Friday, Jan. 8, 2010 | 2:05 a.m.
- Consumers want on-demand video, but media companies not delivering (1-8-2010)
- Intel says fully connected homes on the horizon (1-8-2010)
- Ford unveils in-vehicle 'Touch' technology at CES (1-7-2010)
- Gadgets and garters: It’s convention in Las Vegas (1-7-2010)
- Puff of air controls new computer mouse (1-7-2010)
- Sony aims to become global leader in 3-D (1-7-2010)
- Microsoft anticipates 'biggest year ever' for the Xbox (1-6-2010)
- Las Vegas braces for 110,000 at Consumer Electronics Show (1-6-2010)
- Consumer Electronics hot ticket: 3-D television (1-6-2010)
- Analysts predict flat electronics sales for 2010 (1-6-2010)
- What others are saying about CES (1-6-2010)
In-home 3-D technology is right around the corner, but it won’t arrive without some bumps along the way, a group of experts said Thursday at the Consumer Electronics Show.
The technology is by far the most hyped at the Consumer Electronics Show this year, much due to the record-breaking success of James Cameron’s movie “Avatar.” 3-D has been the talk of shows in past years, but the difference this year is the technology will soon be widely available.
The Consumer Electronics Association said earlier this week that it expects 4.3 million 3-D sets to be sold this year.
But even with all the buzz about 3-D, there are still misconceptions about the technology, manufacturers and content producers said during a panel discussion.
“The first misconception is that this is your grandfather’s 3-D. It’s not ‘Jaws’ 3-D, it’s ‘Avatar’ 3-D,” said Brian Lenz, director of product design and TV product development for BSkyB.
Panelists said they’re doing their best to educate not only consumers, but retailers, too, similar to how they approached the launch of HDTV and Blu-Ray.
The experts said one of the most common questions from consumers is, “Do I have to wear the glasses every time I watch TV?”
“Many think they would need to wear the glasses when watching 2-D programs on a 3-D TV. You won’t need to,” 3-D Home Consortium Chairman Rick Dean said. “Eventually, 3-D experiences will be able to happen without glasses. But for now, that’s the way that 3-D is going to be used in the home.”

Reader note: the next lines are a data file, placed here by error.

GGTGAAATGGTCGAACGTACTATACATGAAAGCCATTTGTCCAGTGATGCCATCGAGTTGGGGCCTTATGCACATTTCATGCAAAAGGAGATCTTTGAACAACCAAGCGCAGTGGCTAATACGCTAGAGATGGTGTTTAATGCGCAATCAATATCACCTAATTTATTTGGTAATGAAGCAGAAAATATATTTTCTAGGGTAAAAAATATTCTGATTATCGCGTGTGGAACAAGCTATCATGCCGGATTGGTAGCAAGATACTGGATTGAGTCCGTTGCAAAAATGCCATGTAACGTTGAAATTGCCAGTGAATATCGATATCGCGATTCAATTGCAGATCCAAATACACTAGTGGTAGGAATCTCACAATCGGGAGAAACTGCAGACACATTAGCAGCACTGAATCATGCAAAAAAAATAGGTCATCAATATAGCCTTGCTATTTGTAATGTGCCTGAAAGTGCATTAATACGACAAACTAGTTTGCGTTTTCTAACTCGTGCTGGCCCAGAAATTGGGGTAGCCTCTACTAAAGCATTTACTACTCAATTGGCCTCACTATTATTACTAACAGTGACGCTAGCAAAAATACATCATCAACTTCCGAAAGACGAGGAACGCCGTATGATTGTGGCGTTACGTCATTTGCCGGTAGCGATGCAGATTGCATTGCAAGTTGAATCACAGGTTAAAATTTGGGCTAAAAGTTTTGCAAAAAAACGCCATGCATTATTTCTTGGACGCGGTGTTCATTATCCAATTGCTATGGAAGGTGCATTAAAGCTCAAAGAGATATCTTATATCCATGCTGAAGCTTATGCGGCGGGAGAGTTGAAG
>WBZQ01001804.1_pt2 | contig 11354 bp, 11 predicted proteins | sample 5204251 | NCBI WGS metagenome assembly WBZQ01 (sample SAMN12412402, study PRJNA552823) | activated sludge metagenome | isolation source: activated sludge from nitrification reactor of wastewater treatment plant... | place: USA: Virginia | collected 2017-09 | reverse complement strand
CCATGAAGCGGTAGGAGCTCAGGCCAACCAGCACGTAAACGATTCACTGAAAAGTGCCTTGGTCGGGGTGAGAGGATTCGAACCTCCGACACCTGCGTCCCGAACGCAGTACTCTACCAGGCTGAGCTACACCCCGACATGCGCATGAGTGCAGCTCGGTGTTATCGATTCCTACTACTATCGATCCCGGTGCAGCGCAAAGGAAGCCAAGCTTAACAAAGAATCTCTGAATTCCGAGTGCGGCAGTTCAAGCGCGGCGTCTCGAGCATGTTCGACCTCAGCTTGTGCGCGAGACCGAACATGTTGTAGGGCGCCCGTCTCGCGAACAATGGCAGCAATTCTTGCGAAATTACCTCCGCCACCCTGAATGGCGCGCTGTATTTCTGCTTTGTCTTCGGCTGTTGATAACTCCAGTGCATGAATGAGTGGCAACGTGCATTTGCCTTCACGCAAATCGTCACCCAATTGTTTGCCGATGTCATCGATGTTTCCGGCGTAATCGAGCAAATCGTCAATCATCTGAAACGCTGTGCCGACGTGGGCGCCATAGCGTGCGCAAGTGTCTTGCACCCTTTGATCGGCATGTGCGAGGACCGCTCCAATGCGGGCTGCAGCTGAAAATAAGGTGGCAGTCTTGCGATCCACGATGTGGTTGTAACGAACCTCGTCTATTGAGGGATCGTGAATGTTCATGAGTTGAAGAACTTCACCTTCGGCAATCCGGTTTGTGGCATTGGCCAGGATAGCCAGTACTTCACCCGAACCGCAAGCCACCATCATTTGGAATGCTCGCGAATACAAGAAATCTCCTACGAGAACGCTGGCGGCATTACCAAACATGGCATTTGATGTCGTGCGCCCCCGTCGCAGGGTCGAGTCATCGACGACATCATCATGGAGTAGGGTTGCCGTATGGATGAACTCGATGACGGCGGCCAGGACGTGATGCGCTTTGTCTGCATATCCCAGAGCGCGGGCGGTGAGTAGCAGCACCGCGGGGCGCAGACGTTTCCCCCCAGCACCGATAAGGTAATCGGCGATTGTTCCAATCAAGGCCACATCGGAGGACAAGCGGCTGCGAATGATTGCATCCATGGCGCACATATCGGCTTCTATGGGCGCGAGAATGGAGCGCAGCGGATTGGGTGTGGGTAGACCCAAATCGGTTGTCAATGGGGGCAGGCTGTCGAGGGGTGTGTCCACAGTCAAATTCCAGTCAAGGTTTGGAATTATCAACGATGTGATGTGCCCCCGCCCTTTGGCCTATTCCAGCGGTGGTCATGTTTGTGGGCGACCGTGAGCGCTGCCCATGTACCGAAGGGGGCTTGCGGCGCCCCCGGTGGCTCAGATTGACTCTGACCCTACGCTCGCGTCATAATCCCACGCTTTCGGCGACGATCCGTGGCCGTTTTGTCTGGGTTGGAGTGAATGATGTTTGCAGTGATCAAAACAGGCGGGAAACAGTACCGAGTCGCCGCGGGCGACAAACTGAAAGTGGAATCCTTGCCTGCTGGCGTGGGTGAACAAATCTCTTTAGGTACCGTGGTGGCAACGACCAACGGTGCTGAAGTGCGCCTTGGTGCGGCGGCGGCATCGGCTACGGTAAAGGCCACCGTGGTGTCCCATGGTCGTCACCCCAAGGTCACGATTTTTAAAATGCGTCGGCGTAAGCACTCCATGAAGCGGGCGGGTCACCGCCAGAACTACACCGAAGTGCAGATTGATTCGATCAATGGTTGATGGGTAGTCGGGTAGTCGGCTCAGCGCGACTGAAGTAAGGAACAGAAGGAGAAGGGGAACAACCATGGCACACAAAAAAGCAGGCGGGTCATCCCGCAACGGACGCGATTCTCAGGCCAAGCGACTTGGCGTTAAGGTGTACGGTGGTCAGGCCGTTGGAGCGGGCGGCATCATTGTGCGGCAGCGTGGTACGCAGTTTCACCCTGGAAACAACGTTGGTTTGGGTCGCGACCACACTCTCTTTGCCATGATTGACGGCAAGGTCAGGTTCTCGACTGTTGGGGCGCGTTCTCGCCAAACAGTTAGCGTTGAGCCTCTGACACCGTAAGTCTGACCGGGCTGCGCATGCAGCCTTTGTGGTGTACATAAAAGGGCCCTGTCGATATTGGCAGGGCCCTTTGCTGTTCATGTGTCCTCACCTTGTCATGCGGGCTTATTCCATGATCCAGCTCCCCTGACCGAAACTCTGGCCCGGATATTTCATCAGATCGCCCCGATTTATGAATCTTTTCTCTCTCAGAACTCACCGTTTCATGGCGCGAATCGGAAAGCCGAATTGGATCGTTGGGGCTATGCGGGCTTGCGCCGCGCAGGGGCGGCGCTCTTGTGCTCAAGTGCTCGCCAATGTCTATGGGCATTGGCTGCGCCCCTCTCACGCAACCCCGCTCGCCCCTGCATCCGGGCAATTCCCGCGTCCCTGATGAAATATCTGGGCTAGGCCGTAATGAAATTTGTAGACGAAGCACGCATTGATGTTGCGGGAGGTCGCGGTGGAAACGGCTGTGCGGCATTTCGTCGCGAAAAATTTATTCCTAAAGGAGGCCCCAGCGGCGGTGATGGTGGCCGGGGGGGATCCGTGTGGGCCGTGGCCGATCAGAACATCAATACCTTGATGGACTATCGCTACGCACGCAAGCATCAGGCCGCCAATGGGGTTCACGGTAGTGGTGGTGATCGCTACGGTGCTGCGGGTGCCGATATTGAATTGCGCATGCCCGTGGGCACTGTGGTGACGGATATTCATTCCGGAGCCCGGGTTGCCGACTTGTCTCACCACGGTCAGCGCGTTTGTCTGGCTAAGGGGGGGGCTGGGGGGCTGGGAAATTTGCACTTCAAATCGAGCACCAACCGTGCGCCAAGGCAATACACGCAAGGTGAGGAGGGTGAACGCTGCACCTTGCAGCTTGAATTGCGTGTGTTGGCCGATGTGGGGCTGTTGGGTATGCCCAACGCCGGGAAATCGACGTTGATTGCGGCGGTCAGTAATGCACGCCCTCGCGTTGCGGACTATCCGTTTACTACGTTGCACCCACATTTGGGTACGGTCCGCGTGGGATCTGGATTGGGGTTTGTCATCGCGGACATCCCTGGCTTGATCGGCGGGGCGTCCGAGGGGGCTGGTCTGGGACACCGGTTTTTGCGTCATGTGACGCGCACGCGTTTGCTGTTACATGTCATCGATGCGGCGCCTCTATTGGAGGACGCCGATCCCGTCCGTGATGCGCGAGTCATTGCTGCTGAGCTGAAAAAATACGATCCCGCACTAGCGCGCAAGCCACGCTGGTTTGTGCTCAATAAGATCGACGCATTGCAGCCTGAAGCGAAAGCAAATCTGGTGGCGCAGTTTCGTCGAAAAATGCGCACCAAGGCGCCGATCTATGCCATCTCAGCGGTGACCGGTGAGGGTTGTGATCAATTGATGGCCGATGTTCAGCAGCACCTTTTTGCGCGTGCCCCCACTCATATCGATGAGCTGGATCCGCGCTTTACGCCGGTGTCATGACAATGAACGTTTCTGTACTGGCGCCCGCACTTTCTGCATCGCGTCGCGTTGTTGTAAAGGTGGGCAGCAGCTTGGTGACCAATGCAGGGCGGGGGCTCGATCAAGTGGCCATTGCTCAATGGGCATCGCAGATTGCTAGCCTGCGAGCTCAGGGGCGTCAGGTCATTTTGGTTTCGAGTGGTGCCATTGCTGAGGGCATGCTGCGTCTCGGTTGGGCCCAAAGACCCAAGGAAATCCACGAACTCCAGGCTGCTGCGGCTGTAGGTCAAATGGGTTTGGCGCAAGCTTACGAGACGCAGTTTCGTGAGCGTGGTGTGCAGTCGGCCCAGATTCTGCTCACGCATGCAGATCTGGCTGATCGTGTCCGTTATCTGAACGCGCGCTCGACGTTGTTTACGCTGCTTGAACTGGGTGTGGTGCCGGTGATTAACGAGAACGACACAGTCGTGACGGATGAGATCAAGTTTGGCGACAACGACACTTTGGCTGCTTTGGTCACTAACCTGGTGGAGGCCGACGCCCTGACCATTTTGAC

Dean said the sets hitting the market this year will be 3-D-enabled but with all the capabilities of a standard HDTV.
“From our position as content producers, we want people to sit down and watch the events. It’s not about getting you to watch all your TV in 3-D all night,” Lenz said.
This week has brought announcements of several content producer and manufacturer partnerships, including the release of “Monsters vs. Aliens” from Samsung and Dreamworks as the first Blu-Ray 3-D release. Lenz’s company, Sky, is starting up its own 3-D network in England this year.
ESPN announced its own 3-D channel, set to launch in June. The channel will start off with 85 events, including the World Cup, X Games and the BCS Championship game. The channel will only broadcast live events and otherwise will be dark.
“We are not going to run to do every event, because then you are going to see some mediocre 3-D,” said Anthony Bailey, ESPN’s vice president of emerging technologie.
Bailey said ESPN decided to launch the channel after seeing the success of its 3-D broadcast of the Ohio State-USC game last year. But the network still has a lot to learn before it offers more events in 3-D, he said.
“Our biggest goal is to get 2-D and 3-D produced on the same truck to be cost effective. If we can’t do that, it may be a long putt for us,” Bailey said.
Most of the big names in TV and video are showcasing their 3-D technology front and center at their booths on the CES exhibit floor.
Manufacturers are saying TV and video players are scheduled to hit the shelves sometime this year but have been shy about announcing prices.
Panasonic Chief Technology Officer Eisuke Tsuyuzaki said his company will be pricing 3-D TVs between $5,000 and $6,000. Panasonic is also showing a 3-D camcorder this year priced about $2,000.
Though the price of 3-D may seem steep to the average consumer, Tsuyuzaki doesn’t seem to think so.
“It wont be at a high, astronomical price,” Tsuyuzaki said of 3-D technology. “That’s the wrong thing to do.”